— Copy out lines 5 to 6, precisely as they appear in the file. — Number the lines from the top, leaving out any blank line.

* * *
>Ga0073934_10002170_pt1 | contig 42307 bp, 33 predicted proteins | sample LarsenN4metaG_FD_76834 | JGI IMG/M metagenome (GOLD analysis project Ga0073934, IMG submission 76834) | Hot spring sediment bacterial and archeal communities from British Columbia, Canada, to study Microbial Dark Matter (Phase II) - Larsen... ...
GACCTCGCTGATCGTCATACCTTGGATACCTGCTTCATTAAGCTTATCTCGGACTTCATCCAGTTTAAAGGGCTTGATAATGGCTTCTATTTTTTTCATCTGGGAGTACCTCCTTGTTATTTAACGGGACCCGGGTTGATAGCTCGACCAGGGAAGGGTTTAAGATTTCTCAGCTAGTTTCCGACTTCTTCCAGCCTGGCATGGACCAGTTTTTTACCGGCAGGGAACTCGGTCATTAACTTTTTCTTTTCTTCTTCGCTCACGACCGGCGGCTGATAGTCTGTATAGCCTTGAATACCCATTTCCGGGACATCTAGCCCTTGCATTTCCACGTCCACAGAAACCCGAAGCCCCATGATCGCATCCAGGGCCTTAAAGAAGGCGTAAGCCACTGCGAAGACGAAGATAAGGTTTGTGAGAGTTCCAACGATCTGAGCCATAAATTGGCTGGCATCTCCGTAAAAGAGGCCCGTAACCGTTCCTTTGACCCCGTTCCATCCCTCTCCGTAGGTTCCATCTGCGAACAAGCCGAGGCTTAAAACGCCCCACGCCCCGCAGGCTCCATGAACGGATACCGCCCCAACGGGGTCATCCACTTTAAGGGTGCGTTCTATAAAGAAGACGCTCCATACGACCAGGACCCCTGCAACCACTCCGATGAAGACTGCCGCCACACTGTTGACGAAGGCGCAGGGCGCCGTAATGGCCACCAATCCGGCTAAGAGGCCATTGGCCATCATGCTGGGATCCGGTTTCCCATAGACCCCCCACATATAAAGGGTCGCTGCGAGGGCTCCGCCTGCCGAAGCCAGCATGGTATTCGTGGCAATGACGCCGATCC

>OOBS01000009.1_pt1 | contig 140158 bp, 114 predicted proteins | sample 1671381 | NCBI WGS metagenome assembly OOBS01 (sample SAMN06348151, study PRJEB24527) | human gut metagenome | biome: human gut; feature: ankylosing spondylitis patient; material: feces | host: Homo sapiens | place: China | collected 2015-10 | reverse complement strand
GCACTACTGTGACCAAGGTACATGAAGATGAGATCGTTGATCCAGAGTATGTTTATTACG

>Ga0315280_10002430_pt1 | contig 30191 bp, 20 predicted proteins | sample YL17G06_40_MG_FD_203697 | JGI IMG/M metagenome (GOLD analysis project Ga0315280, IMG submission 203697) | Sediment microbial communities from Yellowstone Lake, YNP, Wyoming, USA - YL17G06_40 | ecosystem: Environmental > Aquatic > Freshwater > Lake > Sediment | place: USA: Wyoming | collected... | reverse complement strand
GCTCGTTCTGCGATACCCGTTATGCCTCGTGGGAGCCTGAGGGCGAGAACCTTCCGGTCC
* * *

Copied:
>Ga0315280_10002430_pt1 | contig 30191 bp, 20 predicted proteins | sample YL17G06_40_MG_FD_203697 | JGI IMG/M metagenome (GOLD analysis project Ga0315280, IMG submission 203697) | Sediment microbial communities from Yellowstone Lake, YNP, Wyoming, USA - YL17G06_40 | ecosystem: Environmental > Aquatic > Freshwater > Lake > Sediment | place: USA: Wyoming | collected... | reverse complement strand
GCTCGTTCTGCGATACCCGTTATGCCTCGTGGGAGCCTGAGGGCGAGAACCTTCCGGTCC